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Finance ministry makes a budget case for small investors

CIO Insider Team

Nirmala Sitharama, the Finance Minister said Indian companies on Friday that expected developments in dividend distribution tax policies were anticipated at bringing enough fund in the hands of small shareholders, acknowledging, “let them decide what they want to do with it".

On the personal income tax front, the government believes that 69 percent of taxpayers are expected to receive an advantage from the refined tax regime, at the same time for 11 percent it would remain tax-neutral. On February 1, the declaration of the budget by the Finance Minister, with

deference to a long held company appeal recommended that as a substitute to companies paying dividend distribution tax, now it will be taxed at the hands of investors at a minimal rate.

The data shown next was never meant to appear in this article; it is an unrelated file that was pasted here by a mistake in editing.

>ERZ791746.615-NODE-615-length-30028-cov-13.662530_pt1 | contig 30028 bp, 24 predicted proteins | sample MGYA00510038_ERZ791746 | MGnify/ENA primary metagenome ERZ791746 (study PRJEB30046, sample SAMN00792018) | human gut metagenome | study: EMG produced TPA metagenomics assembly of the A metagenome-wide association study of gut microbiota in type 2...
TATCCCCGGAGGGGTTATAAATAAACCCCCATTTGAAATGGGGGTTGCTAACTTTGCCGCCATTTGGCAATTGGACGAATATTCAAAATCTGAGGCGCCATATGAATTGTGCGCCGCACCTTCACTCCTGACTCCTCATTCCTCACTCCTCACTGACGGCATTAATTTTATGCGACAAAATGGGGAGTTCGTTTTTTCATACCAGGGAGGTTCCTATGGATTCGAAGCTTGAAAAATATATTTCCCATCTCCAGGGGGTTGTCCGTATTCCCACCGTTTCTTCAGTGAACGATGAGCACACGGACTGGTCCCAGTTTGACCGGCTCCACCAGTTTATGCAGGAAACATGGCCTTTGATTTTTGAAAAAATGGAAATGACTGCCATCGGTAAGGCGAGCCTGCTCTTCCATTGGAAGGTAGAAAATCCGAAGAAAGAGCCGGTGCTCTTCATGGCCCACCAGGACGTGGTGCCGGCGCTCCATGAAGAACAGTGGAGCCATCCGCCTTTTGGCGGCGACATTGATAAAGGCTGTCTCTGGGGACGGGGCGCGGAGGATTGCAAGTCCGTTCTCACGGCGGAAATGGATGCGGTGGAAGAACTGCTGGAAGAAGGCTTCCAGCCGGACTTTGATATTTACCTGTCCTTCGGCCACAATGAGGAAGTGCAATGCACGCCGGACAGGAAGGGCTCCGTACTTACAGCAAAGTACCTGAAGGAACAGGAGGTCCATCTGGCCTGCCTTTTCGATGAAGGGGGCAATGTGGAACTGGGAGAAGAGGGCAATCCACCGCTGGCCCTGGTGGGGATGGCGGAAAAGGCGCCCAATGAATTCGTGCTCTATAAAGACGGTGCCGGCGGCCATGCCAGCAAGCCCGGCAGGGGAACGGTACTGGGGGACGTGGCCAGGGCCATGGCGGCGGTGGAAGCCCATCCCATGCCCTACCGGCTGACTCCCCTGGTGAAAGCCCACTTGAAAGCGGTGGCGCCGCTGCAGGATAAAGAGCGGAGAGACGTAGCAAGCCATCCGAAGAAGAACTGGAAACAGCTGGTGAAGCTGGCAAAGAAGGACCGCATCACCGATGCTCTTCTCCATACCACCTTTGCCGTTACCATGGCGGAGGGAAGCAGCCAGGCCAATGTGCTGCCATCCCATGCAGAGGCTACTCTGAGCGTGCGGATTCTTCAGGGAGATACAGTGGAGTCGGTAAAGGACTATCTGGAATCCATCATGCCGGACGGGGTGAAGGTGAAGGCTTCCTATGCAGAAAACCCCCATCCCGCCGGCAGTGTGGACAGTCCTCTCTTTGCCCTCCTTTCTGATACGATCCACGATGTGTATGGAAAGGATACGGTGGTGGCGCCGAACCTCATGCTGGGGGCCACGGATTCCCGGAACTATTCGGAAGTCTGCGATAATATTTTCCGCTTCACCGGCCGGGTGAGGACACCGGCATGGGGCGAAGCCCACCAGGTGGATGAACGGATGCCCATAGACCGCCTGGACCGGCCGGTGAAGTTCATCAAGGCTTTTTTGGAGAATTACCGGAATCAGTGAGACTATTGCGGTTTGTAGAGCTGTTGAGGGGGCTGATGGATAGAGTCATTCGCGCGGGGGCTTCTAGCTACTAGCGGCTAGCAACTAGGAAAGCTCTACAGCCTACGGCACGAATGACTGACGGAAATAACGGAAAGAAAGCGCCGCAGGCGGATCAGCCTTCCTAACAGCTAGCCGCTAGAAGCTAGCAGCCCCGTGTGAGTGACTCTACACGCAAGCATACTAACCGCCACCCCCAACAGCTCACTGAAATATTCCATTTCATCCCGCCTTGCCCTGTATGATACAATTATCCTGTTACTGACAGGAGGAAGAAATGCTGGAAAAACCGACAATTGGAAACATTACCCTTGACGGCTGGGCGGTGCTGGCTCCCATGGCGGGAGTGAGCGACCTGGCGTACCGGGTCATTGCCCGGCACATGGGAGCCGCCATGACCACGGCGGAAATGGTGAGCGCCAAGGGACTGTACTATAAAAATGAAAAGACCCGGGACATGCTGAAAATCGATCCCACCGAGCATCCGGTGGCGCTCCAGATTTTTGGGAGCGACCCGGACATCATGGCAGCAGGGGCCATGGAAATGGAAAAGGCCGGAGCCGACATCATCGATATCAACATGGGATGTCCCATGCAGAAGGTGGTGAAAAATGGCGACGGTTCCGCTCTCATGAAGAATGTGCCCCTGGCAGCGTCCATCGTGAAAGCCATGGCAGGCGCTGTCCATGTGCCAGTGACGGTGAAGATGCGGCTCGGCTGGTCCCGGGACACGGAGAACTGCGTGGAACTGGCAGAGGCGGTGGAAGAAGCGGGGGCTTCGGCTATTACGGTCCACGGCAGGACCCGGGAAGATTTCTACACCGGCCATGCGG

Finance Minister Nirmala Sitharaman said: “If you look at taxation now for taxpayers whose applicable rate is below 15% or 20%, the abolition of DDT is conducive. For promoters and HNIs, it wasn’t suitable earlier and it is worse now. But you are thinking of one section, while we want to put money in the hands of the other section. We want to give money in the hands of the small retail shareholders—let them decide what they want to do with it."

“A very small proportion of taxpayers will have such high dividend income to push them to the highest tax bracket. For small shareholders this is a better regime as they will continue to be taxed at marginal tax rates. We already are seeing many companies moving to pay out dividends, but I do not believe this will sustain as many companies’ highest revenue are in the last quarter, so a dividend payout is unlikely," said Deepak Shenoy, founder and chief executive officer, Capital Mind, an investment research and wealth management firm.

“Our discussions show that this is the old-fashioned way of directing investments (through tax breaks), and is limiting options to the taxpayer. If he wants to spend his money in this economy, it is welcome. If he wants to save where he wants to, that’s welcome. We wanted to address this, and this is where we went."

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